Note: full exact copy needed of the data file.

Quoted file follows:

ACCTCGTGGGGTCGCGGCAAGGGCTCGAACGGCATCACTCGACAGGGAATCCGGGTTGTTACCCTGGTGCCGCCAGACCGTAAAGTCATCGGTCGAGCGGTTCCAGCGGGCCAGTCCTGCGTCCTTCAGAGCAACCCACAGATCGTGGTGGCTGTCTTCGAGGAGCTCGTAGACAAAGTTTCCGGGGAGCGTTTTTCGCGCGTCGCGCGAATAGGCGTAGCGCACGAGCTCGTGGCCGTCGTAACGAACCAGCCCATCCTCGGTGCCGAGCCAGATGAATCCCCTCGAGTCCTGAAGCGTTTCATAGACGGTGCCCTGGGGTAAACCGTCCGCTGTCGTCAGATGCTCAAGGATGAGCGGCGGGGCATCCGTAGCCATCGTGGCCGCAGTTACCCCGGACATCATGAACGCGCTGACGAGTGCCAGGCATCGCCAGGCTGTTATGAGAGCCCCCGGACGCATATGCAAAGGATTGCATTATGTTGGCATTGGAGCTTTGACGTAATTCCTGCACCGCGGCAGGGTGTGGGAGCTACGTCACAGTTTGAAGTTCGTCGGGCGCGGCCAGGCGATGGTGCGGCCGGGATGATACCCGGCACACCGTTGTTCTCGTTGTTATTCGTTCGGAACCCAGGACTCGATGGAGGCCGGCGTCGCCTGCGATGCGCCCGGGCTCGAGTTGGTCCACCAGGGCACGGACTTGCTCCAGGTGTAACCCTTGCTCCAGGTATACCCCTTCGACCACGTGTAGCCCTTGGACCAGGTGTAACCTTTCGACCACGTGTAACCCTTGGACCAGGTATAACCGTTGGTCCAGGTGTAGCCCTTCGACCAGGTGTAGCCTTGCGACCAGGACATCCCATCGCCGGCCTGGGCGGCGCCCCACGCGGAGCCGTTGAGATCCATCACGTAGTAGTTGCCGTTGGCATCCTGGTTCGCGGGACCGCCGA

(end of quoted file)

ACCTCGTGGGGTCGCGGCAAGGGCTCGAACGGCATCACTCGACAGGGAATCCGGGTTGTTACCCTGGTGCCGCCAGACCGTAAAGTCATCGGTCGAGCGGTTCCAGCGGGCCAGTCCTGCGTCCTTCAGAGCAACCCACAGATCGTGGTGGCTGTCTTCGAGGAGCTCGTAGACAAAGTTTCCGGGGAGCGTTTTTCGCGCGTCGCGCGAATAGGCGTAGCGCACGAGCTCGTGGCCGTCGTAACGAACCAGCCCATCCTCGGTGCCGAGCCAGATGAATCCCCTCGAGTCCTGAAGCGTTTCATAGACGGTGCCCTGGGGTAAACCGTCCGCTGTCGTCAGATGCTCAAGGATGAGCGGCGGGGCATCCGTAGCCATCGTGGCCGCAGTTACCCCGGACATCATGAACGCGCTGACGAGTGCCAGGCATCGCCAGGCTGTTATGAGAGCCCCCGGACGCATATGCAAAGGATTGCATTATGTTGGCATTGGAGCTTTGACGTAATTCCTGCACCGCGGCAGGGTGTGGGAGCTACGTCACAGTTTGAAGTTCGTCGGGCGCGGCCAGGCGATGGTGCGGCCGGGATGATACCCGGCACACCGTTGTTCTCGTTGTTATTCGTTCGGAACCCAGGACTCGATGGAGGCCGGCGTCGCCTGCGATGCGCCCGGGCTCGAGTTGGTCCACCAGGGCACGGACTTGCTCCAGGTGTAACCCTTGCTCCAGGTATACCCCTTCGACCACGTGTAGCCCTTGGACCAGGTGTAACCTTTCGACCACGTGTAACCCTTGGACCAGGTATAACCGTTGGTCCAGGTGTAGCCCTTCGACCAGGTGTAGCCTTGCGACCAGGACATCCCATCGCCGGCCTGGGCGGCGCCCCACGCGGAGCCGTTGAGATCCATCACGTAGTAGTTGCCGTTGGCATCCTGGTTCGCGGGACCGCCGA